Helping out the VBBA

And what would the VBBA be you ask?  Well I could tell you all about it, but it would be a lot easier to just point you in the right direction. So I’ll do that instead… just CLICK HERE!

Essential, VINS is conducting a new breeding bird atlas since it has been 25 years since the first. I had the pleasure of accompanying Ruth Stewart and Jack Leonard on the survey, and since this year has been my first year in going on on wild bird walks, I had 3 life birds on this walk alone.

The Baltimore Oriole - very cool to see naturally on a walk

The Belted Kingfisher - much bigger in flight than I had imagined, but right over a river, as should be expected.

American Redstarts - several pair and the males were just beautiful.

Amazing what you see if you just look!

2 Comments »

  1. Thom said,

    June 6, 2006 @ 12:19 pm

    I think it’s pretty funny that you had to move to Vermont to see a Baltimore Orliole for the first time, especially since you lived in Baltimore. I used to see them all the time when I lived in Northwest Iowa and I FINALLY saw one in my backyard in DC about a month ago…the first one I’ve seen since moving to here almost 20 years ago. Our downtown back yard birds are mostly mockingbirds, catbirds, and cardinals (aside from the obvious city dwellers - sparrows, crows, starlings, and pidgeons), but I did see a downy woodpecker on the tree outside my window last week. I have a wren house up for the second year and I’m ever hopeful, but it’s not looking great again this year. I know they’re in the ‘hood because I hear them once in awhile. Maybe I need to lower the condo fee.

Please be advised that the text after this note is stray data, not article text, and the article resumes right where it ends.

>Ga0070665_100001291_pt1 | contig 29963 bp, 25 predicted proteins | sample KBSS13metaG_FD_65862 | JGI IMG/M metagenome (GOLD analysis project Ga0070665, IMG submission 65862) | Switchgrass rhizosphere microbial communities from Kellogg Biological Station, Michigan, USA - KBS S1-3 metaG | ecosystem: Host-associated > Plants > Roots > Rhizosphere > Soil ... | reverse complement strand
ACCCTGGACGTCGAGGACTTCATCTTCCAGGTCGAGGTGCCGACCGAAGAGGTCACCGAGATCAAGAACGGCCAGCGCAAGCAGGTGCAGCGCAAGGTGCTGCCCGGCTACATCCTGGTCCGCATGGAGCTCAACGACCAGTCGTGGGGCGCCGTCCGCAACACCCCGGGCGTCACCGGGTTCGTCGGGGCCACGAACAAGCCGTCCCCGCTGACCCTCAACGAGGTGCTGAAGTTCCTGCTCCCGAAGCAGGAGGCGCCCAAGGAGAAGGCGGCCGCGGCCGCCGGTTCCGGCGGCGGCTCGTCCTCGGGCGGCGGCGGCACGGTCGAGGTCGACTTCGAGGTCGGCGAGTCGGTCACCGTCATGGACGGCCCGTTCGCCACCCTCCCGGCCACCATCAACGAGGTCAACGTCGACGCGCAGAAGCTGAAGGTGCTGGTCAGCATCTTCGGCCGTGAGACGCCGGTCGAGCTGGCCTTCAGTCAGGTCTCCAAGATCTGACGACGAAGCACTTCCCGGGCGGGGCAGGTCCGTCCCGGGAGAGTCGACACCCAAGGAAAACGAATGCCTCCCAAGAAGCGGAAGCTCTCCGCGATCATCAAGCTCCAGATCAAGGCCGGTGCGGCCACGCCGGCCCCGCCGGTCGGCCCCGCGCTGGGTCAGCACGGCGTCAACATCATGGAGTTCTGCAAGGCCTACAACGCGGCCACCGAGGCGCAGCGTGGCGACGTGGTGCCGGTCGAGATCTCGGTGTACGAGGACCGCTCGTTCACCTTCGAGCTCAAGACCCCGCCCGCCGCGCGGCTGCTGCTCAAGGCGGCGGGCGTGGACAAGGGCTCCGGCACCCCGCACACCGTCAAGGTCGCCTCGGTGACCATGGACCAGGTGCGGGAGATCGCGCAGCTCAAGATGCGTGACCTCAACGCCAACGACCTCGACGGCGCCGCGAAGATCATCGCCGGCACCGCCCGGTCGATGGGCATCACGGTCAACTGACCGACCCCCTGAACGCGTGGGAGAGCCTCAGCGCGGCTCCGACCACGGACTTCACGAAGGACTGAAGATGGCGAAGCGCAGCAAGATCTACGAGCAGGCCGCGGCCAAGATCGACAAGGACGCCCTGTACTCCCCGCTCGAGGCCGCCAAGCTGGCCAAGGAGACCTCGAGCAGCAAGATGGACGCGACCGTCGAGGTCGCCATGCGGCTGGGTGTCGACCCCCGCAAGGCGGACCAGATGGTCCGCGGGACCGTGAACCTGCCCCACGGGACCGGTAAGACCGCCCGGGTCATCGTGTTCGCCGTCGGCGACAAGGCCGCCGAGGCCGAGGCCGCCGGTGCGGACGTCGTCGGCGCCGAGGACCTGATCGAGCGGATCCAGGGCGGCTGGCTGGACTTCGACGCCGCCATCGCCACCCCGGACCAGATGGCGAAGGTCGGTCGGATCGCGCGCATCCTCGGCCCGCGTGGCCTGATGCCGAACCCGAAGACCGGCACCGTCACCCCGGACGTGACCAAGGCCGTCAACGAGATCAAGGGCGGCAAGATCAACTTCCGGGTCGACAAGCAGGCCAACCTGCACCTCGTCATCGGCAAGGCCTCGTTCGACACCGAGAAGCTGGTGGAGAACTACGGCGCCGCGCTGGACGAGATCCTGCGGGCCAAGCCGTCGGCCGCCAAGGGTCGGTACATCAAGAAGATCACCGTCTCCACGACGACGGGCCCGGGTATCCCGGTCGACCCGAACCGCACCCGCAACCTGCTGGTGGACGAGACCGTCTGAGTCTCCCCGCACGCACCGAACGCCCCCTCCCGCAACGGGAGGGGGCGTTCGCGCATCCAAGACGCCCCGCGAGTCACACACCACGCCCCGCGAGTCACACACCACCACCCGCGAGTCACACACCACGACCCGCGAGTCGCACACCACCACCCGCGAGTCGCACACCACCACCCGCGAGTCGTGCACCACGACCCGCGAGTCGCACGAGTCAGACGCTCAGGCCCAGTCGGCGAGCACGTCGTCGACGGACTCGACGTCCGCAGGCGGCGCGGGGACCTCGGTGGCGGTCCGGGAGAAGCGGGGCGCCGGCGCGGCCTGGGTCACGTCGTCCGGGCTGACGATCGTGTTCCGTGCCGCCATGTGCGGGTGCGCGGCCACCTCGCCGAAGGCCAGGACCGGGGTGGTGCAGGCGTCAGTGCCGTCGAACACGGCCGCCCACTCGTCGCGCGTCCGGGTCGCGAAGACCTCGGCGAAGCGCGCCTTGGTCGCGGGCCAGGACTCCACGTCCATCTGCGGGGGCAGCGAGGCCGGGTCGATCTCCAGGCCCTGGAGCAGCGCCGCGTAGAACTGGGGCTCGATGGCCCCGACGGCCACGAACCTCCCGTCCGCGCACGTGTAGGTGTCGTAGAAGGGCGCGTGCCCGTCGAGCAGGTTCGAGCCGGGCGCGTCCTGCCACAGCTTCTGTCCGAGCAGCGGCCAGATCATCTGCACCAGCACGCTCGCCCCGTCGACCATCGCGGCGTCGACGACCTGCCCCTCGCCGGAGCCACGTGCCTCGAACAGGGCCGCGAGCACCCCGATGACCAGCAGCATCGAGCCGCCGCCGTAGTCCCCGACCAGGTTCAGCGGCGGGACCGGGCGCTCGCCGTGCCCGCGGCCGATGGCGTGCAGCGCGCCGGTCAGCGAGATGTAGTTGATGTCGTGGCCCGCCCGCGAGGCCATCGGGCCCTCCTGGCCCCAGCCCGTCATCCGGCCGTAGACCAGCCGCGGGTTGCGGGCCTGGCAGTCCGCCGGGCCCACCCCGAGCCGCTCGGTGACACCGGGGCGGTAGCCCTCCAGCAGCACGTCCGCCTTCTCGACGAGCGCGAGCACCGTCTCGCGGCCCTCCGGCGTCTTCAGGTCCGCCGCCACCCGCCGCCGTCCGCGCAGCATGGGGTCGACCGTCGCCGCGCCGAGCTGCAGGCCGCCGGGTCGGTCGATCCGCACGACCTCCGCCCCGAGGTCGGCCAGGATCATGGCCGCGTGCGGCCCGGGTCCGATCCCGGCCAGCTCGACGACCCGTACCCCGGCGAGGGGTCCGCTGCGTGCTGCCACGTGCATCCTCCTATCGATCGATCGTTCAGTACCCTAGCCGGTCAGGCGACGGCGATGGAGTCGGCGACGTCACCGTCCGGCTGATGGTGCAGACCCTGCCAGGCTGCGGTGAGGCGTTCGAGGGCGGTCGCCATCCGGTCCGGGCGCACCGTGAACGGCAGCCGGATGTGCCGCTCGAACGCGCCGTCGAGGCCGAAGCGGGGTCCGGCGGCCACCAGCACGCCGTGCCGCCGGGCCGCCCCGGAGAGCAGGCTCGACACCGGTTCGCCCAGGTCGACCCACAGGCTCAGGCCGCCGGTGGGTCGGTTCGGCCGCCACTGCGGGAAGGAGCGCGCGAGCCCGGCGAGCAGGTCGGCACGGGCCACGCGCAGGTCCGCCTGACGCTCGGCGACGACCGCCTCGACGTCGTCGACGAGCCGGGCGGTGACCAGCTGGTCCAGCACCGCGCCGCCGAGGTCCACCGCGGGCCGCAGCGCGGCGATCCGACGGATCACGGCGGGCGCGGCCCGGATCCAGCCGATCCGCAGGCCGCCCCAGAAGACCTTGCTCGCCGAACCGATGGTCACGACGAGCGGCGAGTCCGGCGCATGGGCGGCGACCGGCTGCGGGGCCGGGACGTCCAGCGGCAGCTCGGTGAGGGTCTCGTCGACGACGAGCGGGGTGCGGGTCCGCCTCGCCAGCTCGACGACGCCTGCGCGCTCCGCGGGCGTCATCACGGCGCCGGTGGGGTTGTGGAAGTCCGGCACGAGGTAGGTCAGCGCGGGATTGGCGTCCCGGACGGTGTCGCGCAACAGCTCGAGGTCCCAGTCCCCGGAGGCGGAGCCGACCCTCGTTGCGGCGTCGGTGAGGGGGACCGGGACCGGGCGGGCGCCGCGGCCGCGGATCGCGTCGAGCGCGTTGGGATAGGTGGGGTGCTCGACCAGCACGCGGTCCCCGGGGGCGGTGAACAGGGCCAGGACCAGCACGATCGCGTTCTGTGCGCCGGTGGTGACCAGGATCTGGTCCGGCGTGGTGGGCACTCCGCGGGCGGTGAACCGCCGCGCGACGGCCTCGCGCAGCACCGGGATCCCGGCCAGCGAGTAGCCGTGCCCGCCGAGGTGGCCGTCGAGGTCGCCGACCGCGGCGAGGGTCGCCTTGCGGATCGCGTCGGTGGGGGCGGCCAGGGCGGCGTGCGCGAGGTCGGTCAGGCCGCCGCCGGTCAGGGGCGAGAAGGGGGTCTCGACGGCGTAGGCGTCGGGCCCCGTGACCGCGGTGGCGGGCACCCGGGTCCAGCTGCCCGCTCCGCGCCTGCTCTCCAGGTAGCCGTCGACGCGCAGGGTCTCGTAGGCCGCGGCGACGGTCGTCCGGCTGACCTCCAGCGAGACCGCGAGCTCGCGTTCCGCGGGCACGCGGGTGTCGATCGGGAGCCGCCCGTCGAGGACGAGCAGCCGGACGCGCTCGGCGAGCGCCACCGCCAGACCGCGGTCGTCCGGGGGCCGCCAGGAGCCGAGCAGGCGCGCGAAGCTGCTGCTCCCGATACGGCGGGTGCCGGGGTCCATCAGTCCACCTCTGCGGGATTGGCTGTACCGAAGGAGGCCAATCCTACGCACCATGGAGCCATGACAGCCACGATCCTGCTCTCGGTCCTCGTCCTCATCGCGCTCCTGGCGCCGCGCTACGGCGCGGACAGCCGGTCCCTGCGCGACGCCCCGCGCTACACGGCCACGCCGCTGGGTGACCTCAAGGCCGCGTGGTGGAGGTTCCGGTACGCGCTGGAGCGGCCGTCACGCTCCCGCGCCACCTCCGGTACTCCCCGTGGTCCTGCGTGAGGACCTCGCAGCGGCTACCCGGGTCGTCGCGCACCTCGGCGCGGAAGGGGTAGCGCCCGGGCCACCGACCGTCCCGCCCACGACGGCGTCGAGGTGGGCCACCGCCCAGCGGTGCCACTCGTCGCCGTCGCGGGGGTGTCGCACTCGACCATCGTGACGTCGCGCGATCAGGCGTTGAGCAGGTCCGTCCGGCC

2. Administrator said,

    June 9, 2006 @ 2:00 pm

    Yes - John and I both found the irony in this as well. Side note on oriole sightings this year. Many folks are seeing them in numbers that are quite high. No ideas why, but I haven’t been able to keep oriole feeders in the store.

    All we know is that they’re one of the few birds that eat the Eastern Tent Catepillar and we’re having one of the worst infestations in about 20 years, so we hope they’re eating.

    Thanks for writing -

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